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Miller, Libby and the June Notes

 

On May 6, 2003, just days after President Bush had triumphantly declared the Iraq invasion based on lies “Mission Accomplished,” Nicholas Kristof published an article in the New York Times revealing that a key lie—the now-infamous allegation that Saddam’s Iraq had tried to purchase uranium from Niger that highlighted Bush’s 2003 State of the Union speech—had been debunked almost a year before by a former U.S. ambassador after traveling to Niger to investigate. On June 12, Walter Pincus in the Washington Post followed up with more details. The former ambassador in question, Joseph Wilson, was a source for both articles, but Wilson himself didn’t go public until he published his op-ed piece in the New York Times on July 6.

On July 8 Vice President Cheney’s chief deputy and key neocon, Lewis “Scooter” Libby met with the NYT’s Judith Miller and apparently discussed Wilson with her. On July 14 Robert Novak in his syndicated column announced that Wilson’s wife, Valerie Plame, was a CIA operative and might have had some say in his being chosen for the mission. “Two senior administration officials,” Novak wrote, “told me Wilson’s wife suggested sending him to Niger to investigate” what Novak called “the Italian report.” (Recall that Bush attributed the report to British intelligence, and that some have suggested the neocon and Office of Special Plans operative Michael Ledeen, with many Italian ties, is a likely source of the original forgery.)

The somnolent mainstream press, prodded by the Nation’s David Corn, began to awaken to a potential scandal involving White House officials violating the Intelligence Identities Protection Act of 1982. The CIA naturally demanded an investigation of the outing of one of its own; the Justice Department was obliged to launch a criminal probe, and Bush to appoint a special prosecutor, Patrick “Bulldog” Fitzgerald. And now the investigation is apparently nearing completion.

The incarceration and release of Judith Miller is of course at the core of the investigation. Following her release Sept. 29 after almost three months in confinement, having refused to cooperate with Fitzgerald in order to protect her sources and some concept of journalistic freedom, it’s been revealed that she had a conversation with Libby including reference to Wilson on June 25, eleven days before Wilson’s op-ed. The existence of a notebook containing notes about that meeting, which has been stored in the offices of the NYT, has just been revealed. It has or will occasion further discussion between the Special Prosecutor and the principals in the investigation. Its content may be critical, and explain the confusion about Libby’s waiver of confidentiality and earlier permission to Miller to answer the special prosecutor’s questions. It may be that Libby while partly cooperative with the investigation for some reason hoped to conceal details about the June conversation.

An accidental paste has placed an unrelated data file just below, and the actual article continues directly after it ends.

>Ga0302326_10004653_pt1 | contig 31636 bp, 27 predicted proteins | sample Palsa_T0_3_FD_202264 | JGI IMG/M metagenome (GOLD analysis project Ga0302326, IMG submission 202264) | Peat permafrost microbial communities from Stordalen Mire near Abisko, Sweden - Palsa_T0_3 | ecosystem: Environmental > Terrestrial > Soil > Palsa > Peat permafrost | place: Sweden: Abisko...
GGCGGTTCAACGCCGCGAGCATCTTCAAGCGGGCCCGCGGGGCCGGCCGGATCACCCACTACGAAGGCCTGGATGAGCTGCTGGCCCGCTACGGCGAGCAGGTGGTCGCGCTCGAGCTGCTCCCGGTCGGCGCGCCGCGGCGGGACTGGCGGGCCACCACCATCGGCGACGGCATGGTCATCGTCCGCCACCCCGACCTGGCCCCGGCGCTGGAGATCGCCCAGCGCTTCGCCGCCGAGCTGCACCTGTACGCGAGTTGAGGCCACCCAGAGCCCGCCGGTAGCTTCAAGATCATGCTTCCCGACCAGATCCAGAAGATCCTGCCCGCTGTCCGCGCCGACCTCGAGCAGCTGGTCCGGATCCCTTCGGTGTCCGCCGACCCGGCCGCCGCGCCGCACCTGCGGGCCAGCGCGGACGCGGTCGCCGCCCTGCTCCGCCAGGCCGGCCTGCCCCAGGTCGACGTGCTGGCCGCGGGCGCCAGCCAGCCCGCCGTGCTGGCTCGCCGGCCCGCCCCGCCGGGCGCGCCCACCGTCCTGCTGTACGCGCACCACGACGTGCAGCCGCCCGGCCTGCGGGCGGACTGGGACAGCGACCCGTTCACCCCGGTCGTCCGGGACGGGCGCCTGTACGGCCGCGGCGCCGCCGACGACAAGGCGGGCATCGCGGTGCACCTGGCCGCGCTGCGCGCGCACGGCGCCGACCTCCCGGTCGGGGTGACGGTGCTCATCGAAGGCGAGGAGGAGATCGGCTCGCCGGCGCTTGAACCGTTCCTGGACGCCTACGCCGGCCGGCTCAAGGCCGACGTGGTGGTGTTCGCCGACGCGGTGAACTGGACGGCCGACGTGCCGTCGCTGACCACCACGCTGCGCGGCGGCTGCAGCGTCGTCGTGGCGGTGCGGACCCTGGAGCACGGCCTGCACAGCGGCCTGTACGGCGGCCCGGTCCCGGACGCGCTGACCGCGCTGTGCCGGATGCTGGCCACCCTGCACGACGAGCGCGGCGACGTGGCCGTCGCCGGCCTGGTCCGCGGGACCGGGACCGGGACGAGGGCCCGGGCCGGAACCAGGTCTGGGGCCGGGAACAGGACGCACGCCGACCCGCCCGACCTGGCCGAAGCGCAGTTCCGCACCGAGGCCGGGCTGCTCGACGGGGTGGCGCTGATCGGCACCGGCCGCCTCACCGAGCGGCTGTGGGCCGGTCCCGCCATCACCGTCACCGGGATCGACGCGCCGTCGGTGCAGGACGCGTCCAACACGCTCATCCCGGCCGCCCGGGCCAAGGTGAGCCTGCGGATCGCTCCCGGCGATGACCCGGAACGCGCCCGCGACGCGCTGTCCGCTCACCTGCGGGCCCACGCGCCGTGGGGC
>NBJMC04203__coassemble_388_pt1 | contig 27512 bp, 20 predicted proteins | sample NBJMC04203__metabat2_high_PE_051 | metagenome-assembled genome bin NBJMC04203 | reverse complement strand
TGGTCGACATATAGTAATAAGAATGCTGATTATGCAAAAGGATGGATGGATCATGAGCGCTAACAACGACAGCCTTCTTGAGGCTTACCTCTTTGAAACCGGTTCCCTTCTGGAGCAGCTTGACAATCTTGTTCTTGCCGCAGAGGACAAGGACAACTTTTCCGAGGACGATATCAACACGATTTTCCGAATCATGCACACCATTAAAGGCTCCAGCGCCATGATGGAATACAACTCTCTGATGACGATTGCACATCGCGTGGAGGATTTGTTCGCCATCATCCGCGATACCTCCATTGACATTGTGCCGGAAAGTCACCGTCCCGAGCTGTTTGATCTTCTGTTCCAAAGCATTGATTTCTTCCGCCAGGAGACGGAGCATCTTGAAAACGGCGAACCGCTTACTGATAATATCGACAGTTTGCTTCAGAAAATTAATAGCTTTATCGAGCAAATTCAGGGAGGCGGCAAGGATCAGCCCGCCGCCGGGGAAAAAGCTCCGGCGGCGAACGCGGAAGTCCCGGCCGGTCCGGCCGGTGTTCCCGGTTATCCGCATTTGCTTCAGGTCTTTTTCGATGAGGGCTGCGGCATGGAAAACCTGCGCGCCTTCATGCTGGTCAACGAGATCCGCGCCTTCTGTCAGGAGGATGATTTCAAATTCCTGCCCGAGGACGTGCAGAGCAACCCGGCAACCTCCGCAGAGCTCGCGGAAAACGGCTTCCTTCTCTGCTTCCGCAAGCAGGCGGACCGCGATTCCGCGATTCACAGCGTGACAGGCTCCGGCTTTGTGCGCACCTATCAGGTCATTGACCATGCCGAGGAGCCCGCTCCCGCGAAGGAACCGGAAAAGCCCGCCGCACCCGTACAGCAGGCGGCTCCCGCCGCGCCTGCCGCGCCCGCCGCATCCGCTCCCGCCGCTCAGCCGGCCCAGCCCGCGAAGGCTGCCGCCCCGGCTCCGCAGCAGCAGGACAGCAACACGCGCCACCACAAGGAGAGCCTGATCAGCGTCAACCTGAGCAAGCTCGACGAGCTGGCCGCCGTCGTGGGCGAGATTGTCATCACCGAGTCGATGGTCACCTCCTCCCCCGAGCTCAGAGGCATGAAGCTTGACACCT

Thus Libby may have identified Wilson to Miller, as the unnamed subject of the Kristof and Pincus columns, as early as June and insinuated that he’d gotten his Niger assignment due to the influence of his CIA wife. He may have been deeply and personally concerned about the exposure of the lie even before Wilson went public.

Maybe his judgment was clouded by rage or fear, or he had forgotten that the outing of undercover CIA operatives is a punishable crime. He probably expected (and maybe knew from intelligence sources) that Wilson was about to blow the whistle and become a problem. Having great trust in Miller, as a fellow-traveler in a heroic movement, he may have wished to bounce around some ideas about how to discredit the former ambassador in the press. Maybe she (worrying about legal consequences?) hesitated to write about Wilson, and let Novak do the job instead, prompted by Karl Rove. (The excellent documentary “Bush’s Brain,” a political biography of Karl Rove, notes how Rove was fired from the Reagan-Bush campaign in 1980 for leaking information to Novak.) Nevertheless she was the one who did the jail time.

Questions for discussion:

Given that the Bush administration has more or less acknowledged that the “War on Terrorism” requires the planting of disinformation to obtain U.S. goals; that the administration has been caught red-handed subsidizing journalists promoting its version of reality; that the neocons speak matter-of-factly about “perception management” to abet their goals; that the Office of Special Plans (involving Cheney, Wolfowitz, Libby, Luti, Feith, Shulsky, Wurmser, Hadley, etc.); and that Miller proved herself to be a shameless purveyor of pure disinformation, for which the NYT has itself after a fashion apologized–is it not probable that Miller was an intimate partner in the OSP program all along?